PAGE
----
Croatia by Marcus Tanner
A Nation Forged in War

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From the ashes of former Yugoslavia an independent Croatian state has arisen, the fulfilment, in the words of President Franjo Tudjman, of the Croats' "1000 old dream of independence". Yet few countries in Europe have been born amid such bitter controversy and bloodshed: the savage war between pro-independence forces and the Yugoslav army left about one-third of the country in ruins and resulted in the flight of a quarter of a million of the country's Serbian minority. In this book a journalist who witnessed much of the war from Sarajevo and Zagreb traces the rise, fall and rebirth of Croatia from its medieval origins to today's tentative peace. Marcus Tanner describes the creation of the first Croatian kingdom; its absorption into feudal Hungary in the middle age; Croatia's reduction to a tiny sliver of territory after the Ottoman invasion; the absorption of this fragment into Habsburg Austria; the evolution of modern Croatian nationalism after the French Revolution; and the circumstances that propelled Croatia into the arms of Nazi Germany and the brutal, home-grown "Ustashe" movement in the World War II. Finally, drawing on interviews with many of the leading figures in today's affairs, Tanner explains the failure of Tito's communists to "kill home rule by kindness" by turning Yugoslavia into a federal state, and Yugoslavia's violent implosion after his death.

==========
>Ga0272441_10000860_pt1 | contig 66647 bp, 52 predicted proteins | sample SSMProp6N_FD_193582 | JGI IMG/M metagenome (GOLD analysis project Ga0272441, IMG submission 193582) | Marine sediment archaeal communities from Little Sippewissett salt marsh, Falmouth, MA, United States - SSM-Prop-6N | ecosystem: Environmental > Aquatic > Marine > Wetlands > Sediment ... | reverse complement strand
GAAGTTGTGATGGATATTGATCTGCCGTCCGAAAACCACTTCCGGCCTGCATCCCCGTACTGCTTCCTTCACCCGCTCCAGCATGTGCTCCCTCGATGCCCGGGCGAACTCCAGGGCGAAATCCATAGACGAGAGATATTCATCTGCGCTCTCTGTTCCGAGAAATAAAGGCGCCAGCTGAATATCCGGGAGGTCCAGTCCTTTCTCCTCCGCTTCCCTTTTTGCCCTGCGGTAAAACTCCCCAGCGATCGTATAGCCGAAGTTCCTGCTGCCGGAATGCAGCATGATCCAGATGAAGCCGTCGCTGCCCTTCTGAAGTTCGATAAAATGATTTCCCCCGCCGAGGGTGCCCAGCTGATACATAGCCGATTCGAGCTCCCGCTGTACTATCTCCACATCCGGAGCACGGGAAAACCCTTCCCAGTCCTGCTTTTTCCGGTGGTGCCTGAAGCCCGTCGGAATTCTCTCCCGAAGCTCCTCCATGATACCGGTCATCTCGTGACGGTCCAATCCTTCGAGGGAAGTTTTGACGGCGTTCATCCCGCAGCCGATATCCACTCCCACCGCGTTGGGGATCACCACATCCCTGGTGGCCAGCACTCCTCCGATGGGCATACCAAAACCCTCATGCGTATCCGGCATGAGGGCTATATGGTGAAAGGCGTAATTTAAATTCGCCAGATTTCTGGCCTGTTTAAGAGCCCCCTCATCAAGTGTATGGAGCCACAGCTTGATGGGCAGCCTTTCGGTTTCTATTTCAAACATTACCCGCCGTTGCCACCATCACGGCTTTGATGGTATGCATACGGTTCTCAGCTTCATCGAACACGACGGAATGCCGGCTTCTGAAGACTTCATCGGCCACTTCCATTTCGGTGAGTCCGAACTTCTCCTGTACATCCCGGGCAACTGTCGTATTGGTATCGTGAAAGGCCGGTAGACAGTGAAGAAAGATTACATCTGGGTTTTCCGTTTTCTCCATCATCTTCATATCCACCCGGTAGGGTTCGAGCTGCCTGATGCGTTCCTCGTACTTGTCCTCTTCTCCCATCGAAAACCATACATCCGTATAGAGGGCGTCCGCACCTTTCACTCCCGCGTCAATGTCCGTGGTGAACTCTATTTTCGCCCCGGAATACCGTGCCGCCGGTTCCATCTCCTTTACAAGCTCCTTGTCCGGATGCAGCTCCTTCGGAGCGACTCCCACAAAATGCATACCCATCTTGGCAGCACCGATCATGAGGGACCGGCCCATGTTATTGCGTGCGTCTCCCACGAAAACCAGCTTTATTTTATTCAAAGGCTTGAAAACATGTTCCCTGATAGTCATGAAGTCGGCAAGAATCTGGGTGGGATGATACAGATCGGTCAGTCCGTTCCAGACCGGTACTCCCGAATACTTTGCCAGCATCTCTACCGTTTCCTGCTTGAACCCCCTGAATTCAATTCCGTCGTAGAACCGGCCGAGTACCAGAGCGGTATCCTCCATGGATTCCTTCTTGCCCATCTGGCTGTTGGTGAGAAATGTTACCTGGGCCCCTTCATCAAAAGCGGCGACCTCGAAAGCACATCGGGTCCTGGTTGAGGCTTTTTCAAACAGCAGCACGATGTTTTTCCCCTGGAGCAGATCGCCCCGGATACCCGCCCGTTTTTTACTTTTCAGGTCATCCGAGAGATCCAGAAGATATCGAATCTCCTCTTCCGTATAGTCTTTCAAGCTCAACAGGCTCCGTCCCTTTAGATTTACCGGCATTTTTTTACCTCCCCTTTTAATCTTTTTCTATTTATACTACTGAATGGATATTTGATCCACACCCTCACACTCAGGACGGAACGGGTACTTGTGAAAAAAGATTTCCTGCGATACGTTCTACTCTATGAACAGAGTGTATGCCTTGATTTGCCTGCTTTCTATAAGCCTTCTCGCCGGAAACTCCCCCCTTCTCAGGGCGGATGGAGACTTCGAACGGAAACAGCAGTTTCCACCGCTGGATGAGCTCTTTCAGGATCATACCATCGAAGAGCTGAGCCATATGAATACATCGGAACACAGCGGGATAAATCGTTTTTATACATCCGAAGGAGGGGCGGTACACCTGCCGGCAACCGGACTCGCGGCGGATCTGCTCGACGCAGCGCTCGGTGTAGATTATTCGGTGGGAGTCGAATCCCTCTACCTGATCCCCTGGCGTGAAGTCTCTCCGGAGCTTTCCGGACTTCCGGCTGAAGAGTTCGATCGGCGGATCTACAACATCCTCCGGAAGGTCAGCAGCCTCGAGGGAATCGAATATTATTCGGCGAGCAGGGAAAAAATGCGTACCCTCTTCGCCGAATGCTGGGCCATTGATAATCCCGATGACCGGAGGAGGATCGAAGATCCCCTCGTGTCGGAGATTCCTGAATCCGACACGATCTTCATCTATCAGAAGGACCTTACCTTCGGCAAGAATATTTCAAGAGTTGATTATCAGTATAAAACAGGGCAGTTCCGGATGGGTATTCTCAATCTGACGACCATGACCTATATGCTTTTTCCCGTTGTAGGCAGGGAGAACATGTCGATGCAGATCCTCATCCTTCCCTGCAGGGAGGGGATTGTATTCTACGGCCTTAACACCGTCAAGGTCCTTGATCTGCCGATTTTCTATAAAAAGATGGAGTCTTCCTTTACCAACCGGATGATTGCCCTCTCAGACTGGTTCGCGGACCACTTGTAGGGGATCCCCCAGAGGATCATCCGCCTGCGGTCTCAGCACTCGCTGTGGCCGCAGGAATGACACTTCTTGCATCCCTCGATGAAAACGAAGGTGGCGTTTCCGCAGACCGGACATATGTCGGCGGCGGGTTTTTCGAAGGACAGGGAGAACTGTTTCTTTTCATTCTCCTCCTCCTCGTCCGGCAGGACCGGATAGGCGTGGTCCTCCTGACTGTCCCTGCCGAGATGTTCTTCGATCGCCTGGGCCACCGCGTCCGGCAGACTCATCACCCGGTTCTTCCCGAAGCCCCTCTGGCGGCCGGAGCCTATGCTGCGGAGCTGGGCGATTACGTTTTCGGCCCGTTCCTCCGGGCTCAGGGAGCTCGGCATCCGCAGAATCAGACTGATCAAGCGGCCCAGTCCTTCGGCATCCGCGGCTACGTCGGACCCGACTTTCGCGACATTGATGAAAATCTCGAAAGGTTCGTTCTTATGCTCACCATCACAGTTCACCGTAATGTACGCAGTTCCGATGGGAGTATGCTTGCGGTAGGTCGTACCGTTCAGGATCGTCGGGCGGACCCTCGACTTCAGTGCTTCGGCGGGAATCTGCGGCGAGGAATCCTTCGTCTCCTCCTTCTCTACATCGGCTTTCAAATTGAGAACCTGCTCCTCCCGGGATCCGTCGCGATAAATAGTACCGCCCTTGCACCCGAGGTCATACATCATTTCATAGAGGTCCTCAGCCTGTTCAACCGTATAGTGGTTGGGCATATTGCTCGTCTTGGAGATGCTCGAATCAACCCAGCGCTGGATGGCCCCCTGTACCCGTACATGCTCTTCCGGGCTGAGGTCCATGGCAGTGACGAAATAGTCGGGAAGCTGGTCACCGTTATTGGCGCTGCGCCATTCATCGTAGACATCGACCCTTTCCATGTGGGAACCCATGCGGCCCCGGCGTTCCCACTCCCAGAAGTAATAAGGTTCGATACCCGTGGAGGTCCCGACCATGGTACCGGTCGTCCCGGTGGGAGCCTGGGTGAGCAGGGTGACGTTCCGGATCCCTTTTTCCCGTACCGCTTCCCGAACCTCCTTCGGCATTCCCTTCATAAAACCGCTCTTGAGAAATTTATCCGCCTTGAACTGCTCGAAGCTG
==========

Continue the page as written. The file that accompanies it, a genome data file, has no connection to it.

About Marcus Tanner

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Marcus Tanner is a journalist and writer, editor of the Balkan Investigative Reporting Network, and a leader-writer for the "Independent," His previous books include "Croatia," "Ireland's Holy Wars," and "The Last of the Celts," all published by Yale University Press.
Published March 27, 1997 by Yale University Press. 368 pages
Genres: History, Travel, War. Non-fiction

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Until his description of recent Croatian atrocities in the Bosnian war, Tanner adopts a glib and evasive approach to important aspects of Croatia's past and present: Tudjman's anti-Semitism and his fascist-sounding remarks are presented as attempts to make ``concessions to the extreme right of a ...

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